Guests who shy away from gin seems to have a horror story about why—typically one that involves cheap, inferior products from their youth or school days. Pedro Goncalves, wine director at Oceana in New York, recalls a recent guest in his forties who said he had tasted a sip of his parents’ Martini when he was a teenager. The experience was so bad, the guest said, he decided to swear off gin forever.
But when the guest and his friend ordered oyster shooters, Goncalves mixed with gin. And they loved them—much to the gin hater’s surprise.
“I see this time and time again,” Goncalves says. “I often employ the gin drinker in groups to convince their friends to try the gin cocktails.”
Education—and a little nudge—is the key to increasing gin sales and winning over new aficionados. “Our bartenders all have a deep background in classic cocktails, mixology and gin,” says Brady Caverly, co-owner of Flintridge Proper in Flintridge, CA. “And they train the servers who are starting to become fairly expert as they taste and discover our gins.”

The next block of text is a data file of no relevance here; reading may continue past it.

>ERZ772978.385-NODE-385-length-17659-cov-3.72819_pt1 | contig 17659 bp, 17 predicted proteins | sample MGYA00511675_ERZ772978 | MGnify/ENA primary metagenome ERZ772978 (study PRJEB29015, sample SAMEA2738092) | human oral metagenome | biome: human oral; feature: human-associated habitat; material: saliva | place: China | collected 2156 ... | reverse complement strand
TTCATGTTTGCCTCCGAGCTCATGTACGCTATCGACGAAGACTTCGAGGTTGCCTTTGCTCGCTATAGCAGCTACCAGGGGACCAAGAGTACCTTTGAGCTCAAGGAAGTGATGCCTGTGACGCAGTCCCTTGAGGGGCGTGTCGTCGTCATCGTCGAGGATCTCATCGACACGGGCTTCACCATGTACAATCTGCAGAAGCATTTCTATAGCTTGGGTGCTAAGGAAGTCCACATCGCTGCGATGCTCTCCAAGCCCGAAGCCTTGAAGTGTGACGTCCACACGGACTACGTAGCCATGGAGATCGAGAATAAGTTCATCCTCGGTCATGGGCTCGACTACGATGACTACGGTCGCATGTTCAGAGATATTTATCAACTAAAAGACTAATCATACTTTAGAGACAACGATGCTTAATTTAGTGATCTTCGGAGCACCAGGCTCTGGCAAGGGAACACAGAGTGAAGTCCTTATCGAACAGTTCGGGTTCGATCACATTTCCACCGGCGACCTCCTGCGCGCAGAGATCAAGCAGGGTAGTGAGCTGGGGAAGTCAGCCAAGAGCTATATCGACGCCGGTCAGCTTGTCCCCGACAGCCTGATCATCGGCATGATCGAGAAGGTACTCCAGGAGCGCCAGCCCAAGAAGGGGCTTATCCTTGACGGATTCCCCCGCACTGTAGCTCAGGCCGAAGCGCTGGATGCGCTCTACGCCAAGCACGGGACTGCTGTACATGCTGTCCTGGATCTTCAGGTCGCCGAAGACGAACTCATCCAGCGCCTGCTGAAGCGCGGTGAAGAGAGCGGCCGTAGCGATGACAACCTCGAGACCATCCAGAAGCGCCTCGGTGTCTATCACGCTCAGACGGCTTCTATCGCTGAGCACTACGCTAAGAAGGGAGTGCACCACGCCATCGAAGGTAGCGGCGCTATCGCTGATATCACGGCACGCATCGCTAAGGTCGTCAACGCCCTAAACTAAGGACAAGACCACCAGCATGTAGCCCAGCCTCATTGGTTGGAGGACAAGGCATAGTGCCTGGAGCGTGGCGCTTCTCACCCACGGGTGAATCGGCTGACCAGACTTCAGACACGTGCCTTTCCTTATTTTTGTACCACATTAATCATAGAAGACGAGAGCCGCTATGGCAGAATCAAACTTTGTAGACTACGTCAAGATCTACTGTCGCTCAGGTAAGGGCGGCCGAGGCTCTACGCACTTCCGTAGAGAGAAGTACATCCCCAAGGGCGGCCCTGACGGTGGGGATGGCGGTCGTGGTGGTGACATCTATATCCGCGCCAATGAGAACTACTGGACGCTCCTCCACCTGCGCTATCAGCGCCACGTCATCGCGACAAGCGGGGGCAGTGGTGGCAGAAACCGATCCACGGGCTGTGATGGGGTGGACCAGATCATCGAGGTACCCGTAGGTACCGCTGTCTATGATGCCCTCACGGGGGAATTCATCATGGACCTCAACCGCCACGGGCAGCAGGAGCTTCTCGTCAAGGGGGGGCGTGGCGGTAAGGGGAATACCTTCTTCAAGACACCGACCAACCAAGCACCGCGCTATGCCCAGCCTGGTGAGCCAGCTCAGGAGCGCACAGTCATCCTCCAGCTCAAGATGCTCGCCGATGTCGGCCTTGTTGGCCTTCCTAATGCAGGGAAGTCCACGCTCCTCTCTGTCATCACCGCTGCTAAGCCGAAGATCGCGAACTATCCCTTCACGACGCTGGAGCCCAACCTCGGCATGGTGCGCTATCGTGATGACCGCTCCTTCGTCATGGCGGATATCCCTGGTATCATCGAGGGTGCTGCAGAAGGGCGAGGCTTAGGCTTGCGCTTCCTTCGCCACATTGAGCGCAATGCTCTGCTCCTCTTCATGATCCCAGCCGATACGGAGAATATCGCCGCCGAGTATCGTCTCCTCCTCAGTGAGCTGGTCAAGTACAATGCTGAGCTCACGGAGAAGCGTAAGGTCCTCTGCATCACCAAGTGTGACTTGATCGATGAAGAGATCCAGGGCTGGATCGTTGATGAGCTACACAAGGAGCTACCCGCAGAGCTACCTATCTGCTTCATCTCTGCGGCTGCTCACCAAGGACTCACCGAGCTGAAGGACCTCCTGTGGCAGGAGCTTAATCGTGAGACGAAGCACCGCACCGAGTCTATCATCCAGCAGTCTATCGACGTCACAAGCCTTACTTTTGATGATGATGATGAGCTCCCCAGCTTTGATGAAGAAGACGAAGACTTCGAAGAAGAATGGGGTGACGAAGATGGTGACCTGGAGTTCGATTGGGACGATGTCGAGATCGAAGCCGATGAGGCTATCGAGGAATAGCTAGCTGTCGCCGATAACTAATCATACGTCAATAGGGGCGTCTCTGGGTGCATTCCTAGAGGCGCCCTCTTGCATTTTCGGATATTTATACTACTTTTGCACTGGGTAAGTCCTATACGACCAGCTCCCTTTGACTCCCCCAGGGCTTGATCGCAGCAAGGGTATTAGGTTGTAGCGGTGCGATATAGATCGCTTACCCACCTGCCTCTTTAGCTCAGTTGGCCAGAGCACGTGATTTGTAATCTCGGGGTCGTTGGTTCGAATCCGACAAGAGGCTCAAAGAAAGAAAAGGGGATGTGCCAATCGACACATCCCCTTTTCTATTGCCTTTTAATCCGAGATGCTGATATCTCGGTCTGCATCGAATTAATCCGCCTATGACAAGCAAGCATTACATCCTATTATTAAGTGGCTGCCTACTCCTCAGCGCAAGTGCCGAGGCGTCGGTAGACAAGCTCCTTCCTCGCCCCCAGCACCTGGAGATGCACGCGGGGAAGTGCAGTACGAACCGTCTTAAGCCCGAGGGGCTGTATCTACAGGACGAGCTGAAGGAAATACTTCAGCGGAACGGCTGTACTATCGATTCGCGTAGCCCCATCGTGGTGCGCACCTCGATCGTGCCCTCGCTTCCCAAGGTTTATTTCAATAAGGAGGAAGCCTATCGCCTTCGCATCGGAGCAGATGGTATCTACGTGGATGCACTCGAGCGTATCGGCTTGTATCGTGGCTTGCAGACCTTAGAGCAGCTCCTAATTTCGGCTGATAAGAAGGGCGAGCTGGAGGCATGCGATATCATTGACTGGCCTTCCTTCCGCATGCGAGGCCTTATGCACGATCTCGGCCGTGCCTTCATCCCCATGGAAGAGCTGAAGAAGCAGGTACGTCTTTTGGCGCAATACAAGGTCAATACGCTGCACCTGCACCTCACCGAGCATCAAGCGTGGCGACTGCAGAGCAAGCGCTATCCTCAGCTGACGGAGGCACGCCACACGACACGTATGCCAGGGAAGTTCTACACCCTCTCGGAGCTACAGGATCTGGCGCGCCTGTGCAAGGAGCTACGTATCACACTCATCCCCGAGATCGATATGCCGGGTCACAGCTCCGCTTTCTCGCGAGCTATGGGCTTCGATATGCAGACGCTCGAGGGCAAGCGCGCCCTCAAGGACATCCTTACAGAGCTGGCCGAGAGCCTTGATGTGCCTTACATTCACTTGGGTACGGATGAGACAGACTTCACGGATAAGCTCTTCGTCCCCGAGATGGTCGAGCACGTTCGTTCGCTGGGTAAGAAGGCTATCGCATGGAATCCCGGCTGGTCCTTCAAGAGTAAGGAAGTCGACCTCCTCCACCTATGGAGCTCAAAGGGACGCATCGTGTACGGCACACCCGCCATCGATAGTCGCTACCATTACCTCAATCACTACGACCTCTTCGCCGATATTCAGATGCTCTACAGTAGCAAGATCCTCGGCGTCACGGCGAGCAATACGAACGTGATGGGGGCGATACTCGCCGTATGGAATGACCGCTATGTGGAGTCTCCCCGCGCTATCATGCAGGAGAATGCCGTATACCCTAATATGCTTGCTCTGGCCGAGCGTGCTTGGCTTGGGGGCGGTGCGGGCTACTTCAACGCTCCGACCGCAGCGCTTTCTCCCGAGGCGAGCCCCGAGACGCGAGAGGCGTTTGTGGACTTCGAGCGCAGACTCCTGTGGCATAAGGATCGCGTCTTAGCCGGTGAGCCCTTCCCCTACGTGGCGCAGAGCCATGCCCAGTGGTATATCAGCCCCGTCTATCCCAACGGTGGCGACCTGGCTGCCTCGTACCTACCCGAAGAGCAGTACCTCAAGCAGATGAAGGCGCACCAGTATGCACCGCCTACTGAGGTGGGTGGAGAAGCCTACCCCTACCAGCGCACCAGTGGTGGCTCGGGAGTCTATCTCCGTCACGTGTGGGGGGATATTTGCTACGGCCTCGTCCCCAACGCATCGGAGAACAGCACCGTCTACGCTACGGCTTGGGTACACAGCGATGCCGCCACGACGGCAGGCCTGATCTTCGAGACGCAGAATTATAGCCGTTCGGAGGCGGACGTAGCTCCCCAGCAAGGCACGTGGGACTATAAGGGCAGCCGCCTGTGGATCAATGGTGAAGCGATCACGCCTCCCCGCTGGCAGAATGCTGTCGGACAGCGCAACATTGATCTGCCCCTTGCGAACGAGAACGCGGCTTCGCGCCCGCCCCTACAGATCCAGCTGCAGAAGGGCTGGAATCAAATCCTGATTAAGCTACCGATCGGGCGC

He points out that a small-batch, under-the-radar gin often becomes a top seller during a week that a server was introduced to it. Flintridge Proper also offers gin flights, which help educate guests on the history of gin, traditional vs. modern styles, and bartender favorites.
Comfort-food restaurant Willie Jane in Venice, CA, holds daily meetings at which the staff is schooled on the history and inspiration for the featured drink, says mixologist Derrick Bass. For instance, “the Bentley ($12) is a riff on the classic Rolls Royce—gin, sweet vermouth, dry vermouth and Bénédictine—so I explain the difference, where it comes from, the flavor profiles of the gin being used, and what dishes it might pair with,” he says.
When in doubt, Goncalves always recommends the G&T as a way to win over the haters. “The tonics give a completely different dimension to the gins. I’ve yet to have one person not like a Gin & Tonic.” (For more on gin, see The Gin Game in the Jan./Feb. issue of Cheers.)